Here's the thing about navigating Tokyo, it's ridiculously difficult. Actually getting to and fro is easy with a fantastic metro and rail system (though there 3 underground systems and each has it's own ticket system so you're constantly switching and buying tickets), but there are no addresses. None.
Sure, there's this "coordinate system," whereby addresses will say Ginza 5-8-11 and that's supposed to help you. But what those numbers represent eludes many a Tokyoite. The city was built to confuse invaders and as we were clearly Western invaders, we bore the brunt of this puzzling policy.
But we are urban trekkers and determined to find certain places, our tired feet be damned. Even asking the locals sometimes proved fruitless as most don't know where anything is and certainly can't tell you how to get there.
Density is key in Tokyo and since there are infinite things to do and see, people just stick to what they know.
The other salient element of Tokyo is that one must remember to always look up. In most American cities, even urban jungles like New York, most of the activity (restaurants, stores, attractions) are based on the ground floors - you won't find yourself going to a bowling alley on the 14th floor of a 48-story building but in Tokyo life is layered, there is so much going on above ground and signs for businesses are all listed up and down building facades.
8:30 Metro to Meguro Dori, the up and coming yuppy neighborhood with vintage furniture stores.
9:30 Breakfast at Claska Hotel, the only boutique hotel in Tokyo boasting 9 rooms each designed by a different artist.
After drilling the concierge, we get really specific directions for all the places we needed to see. Of course, we ended up asking about a thousand people how to get there on the way.
Walk to Naka Meguro, lining the Segawa river, the most charming neighborhood in Tokyo.
Finally make it to Cow Books, a compact design bookstore with many out of print books.
1:30 Lunch at a charming Hawaiian restaurant overlooking the river on Naka Meguro. We were sold on the all you can drink wine and coffee, though drinking a lot of both combined with jet lag left us pretty much the same hazy state, but it was such a nice place for a lazy Sunday lunch - a quiet and peaceful pocket of bustling Tokyo.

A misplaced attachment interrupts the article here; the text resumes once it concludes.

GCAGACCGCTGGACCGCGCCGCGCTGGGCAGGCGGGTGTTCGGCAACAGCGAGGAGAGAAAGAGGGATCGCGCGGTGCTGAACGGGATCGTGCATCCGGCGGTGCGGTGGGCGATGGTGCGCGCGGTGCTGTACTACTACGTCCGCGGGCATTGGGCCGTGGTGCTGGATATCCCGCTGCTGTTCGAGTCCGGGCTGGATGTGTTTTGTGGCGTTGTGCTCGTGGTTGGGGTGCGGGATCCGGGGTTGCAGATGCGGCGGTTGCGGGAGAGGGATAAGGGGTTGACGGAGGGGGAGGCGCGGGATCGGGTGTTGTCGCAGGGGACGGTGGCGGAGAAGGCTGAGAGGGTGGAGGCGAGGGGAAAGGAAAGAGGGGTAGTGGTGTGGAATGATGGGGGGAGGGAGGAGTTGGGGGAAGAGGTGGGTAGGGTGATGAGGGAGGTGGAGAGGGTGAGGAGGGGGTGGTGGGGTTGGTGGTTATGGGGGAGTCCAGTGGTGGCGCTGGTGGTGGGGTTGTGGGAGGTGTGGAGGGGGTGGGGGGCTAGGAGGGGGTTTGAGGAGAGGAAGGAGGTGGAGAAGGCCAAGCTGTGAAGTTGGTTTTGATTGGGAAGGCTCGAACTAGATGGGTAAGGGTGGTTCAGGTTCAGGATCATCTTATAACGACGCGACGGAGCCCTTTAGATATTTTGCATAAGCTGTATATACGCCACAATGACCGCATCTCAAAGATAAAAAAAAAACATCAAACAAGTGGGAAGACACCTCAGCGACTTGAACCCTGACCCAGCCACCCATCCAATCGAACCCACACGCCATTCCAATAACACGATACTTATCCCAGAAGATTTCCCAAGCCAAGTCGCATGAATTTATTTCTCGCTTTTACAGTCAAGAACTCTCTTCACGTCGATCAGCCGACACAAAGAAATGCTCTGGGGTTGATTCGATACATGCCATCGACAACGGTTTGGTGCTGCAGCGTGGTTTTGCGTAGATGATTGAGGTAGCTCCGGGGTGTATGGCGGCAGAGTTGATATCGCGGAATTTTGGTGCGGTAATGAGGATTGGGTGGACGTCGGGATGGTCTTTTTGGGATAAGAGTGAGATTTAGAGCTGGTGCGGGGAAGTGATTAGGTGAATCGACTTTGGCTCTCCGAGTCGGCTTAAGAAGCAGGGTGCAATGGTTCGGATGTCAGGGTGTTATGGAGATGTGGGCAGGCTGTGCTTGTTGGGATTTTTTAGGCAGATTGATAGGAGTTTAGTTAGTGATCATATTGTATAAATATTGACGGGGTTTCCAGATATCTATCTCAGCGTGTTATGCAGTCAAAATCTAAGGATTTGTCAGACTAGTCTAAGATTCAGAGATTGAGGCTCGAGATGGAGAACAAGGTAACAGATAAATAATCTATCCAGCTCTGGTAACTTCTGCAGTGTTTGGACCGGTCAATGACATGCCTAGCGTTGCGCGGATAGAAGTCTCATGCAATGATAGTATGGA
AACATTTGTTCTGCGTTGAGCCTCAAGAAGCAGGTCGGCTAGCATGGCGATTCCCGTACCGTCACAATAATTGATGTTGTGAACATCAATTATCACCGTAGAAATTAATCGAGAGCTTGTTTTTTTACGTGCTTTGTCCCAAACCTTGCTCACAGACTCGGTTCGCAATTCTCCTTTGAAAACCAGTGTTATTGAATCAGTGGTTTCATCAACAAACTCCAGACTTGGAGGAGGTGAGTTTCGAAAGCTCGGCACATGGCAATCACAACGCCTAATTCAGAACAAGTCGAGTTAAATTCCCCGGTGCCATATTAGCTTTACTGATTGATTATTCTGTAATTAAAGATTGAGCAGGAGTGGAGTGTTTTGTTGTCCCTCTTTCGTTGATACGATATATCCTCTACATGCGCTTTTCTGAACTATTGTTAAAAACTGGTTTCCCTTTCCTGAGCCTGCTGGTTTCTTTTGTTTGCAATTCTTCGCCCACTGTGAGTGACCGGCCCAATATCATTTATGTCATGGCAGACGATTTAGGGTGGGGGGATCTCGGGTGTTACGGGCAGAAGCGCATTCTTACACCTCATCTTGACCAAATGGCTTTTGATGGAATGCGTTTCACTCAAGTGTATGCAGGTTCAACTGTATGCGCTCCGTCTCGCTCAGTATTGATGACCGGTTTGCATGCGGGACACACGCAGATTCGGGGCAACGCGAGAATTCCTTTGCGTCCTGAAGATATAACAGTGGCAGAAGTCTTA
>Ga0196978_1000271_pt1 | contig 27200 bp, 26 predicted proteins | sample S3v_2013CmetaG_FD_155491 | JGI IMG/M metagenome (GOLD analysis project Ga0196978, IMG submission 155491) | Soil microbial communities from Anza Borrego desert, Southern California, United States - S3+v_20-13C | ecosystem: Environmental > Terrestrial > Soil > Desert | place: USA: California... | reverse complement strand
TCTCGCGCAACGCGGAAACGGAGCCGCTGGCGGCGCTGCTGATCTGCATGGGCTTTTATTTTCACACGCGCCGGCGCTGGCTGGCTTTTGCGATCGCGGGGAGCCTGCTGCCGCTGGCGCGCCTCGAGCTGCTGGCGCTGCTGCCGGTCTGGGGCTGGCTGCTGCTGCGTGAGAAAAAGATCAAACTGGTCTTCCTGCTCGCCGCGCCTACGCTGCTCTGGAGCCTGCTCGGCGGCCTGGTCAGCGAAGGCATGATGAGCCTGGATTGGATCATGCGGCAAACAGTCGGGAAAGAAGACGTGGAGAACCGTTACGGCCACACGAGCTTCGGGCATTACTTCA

The walk from Meguro to Shibuya reveals a super-swank neighborhood with – gasp!- single-family residences in space-squeezed Tokyo. Some very lovely minimalist architecture as well.
3:00 Check out Tolyu Hands department store – 6 floors of wacky imaginative stuff. Purchases include a letter-shaped paper puncher, cloth tissue box cozy and a razor caddy. Happy fun cute time always!
6:30 Metro to Ginza to explore stationary stores
Detour at the Chanel building's penthouse restaurant “Beige.” We have no reservations for the Alain Ducasse-helmed establishment and we look homeless compared to the posh clientele settling in for their 17,000 yen ($170) dinners but the hostess graciously shows us the all-beige restaurant and even takes us up to the roof garden for pictures.
7:15 Peruse Ito-Ya, an eight-floor stationary store. Way too manychoices for paper and its accessroies. Proves that Tokyo is a great place for people with hobbies.
7:55 Make it to Mitsokoshi department store before closing and attempt to buy some delicious offerings from their extensive food floor – everything is discounted but there are so many options and only 4 minutes to choose! Veggie tempura it is.
8:10-8:50 Search for Fukumistuya, a sake specialty store in the back alleys of Ginza. Almost give up 4 times but deliriously tired we plunder until we find the shrine to rice wine. By now I hate my shoes, my feet, and the hard, hard concrete.
9:30 Take some pictures of the store, sample some sake, call it a day. A very long day. Arigato, Tokyo.